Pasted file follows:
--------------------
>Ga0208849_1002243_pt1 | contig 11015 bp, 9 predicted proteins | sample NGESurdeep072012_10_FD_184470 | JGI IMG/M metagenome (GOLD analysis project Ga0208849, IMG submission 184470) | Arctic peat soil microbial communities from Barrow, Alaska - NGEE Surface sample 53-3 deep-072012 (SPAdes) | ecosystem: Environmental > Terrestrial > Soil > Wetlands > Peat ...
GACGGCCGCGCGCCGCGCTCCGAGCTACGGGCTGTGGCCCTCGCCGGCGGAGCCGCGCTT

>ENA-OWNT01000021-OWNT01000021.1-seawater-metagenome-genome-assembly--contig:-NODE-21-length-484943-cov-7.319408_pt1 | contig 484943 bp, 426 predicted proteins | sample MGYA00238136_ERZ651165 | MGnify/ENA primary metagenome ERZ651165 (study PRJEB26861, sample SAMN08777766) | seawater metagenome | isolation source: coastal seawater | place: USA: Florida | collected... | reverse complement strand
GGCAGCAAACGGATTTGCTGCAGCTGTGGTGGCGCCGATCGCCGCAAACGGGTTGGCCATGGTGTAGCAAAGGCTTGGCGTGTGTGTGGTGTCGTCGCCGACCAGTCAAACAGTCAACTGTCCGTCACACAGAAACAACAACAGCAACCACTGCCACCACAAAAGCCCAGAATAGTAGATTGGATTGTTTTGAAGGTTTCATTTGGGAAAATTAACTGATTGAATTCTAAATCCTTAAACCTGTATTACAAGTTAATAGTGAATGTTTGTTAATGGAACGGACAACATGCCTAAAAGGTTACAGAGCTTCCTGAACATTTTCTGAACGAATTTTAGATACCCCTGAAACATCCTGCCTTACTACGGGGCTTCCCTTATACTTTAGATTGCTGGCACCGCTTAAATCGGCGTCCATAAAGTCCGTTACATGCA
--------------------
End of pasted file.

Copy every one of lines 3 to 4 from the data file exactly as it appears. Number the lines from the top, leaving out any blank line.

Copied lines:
>ENA-OWNT01000021-OWNT01000021.1-seawater-metagenome-genome-assembly--contig:-NODE-21-length-484943-cov-7.319408_pt1 | contig 484943 bp, 426 predicted proteins | sample MGYA00238136_ERZ651165 | MGnify/ENA primary metagenome ERZ651165 (study PRJEB26861, sample SAMN08777766) | seawater metagenome | isolation source: coastal seawater | place: USA: Florida | collected... | reverse complement strand
GGCAGCAAACGGATTTGCTGCAGCTGTGGTGGCGCCGATCGCCGCAAACGGGTTGGCCATGGTGTAGCAAAGGCTTGGCGTGTGTGTGGTGTCGTCGCCGACCAGTCAAACAGTCAACTGTCCGTCACACAGAAACAACAACAGCAACCACTGCCACCACAAAAGCCCAGAATAGTAGATTGGATTGTTTTGAAGGTTTCATTTGGGAAAATTAACTGATTGAATTCTAAATCCTTAAACCTGTATTACAAGTTAATAGTGAATGTTTGTTAATGGAACGGACAACATGCCTAAAAGGTTACAGAGCTTCCTGAACATTTTCTGAACGAATTTTAGATACCCCTGAAACATCCTGCCTTACTACGGGGCTTCCCTTATACTTTAGATTGCTGGCACCGCTTAAATCGGCGTCCATAAAGTCCGTTACATGCA